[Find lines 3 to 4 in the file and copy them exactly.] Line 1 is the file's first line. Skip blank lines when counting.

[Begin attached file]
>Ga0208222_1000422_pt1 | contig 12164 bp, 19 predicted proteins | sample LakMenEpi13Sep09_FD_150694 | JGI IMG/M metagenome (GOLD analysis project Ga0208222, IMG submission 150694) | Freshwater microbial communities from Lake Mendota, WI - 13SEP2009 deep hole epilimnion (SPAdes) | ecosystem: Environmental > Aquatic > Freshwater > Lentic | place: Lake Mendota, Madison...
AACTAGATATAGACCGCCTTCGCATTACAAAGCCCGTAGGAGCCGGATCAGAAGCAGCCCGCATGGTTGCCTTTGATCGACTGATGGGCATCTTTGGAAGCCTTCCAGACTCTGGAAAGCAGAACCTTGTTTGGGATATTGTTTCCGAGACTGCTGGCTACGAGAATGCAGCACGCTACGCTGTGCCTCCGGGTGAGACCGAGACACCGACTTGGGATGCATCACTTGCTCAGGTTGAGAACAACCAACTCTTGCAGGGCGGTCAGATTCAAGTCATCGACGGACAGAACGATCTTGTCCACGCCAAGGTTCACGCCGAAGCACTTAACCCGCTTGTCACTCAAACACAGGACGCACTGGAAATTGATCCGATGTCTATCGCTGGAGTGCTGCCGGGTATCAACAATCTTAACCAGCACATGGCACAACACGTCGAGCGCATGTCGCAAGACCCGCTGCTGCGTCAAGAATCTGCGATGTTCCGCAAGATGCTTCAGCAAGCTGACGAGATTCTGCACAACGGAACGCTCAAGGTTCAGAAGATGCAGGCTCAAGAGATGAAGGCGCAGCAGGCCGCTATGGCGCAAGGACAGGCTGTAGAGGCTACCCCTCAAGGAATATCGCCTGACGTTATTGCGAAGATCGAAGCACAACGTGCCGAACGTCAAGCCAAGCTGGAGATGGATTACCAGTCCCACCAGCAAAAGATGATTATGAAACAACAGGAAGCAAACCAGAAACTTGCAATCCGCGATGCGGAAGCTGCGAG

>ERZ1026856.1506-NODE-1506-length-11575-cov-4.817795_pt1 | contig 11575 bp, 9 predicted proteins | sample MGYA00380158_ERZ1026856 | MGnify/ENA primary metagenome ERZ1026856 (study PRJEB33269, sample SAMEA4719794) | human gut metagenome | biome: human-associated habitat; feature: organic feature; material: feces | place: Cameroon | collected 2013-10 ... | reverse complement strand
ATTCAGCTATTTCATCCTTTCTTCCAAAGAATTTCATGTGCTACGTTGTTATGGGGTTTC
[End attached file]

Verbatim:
>ERZ1026856.1506-NODE-1506-length-11575-cov-4.817795_pt1 | contig 11575 bp, 9 predicted proteins | sample MGYA00380158_ERZ1026856 | MGnify/ENA primary metagenome ERZ1026856 (study PRJEB33269, sample SAMEA4719794) | human gut metagenome | biome: human-associated habitat; feature: organic feature; material: feces | place: Cameroon | collected 2013-10 ... | reverse complement strand
ATTCAGCTATTTCATCCTTTCTTCCAAAGAATTTCATGTGCTACGTTGTTATGGGGTTTC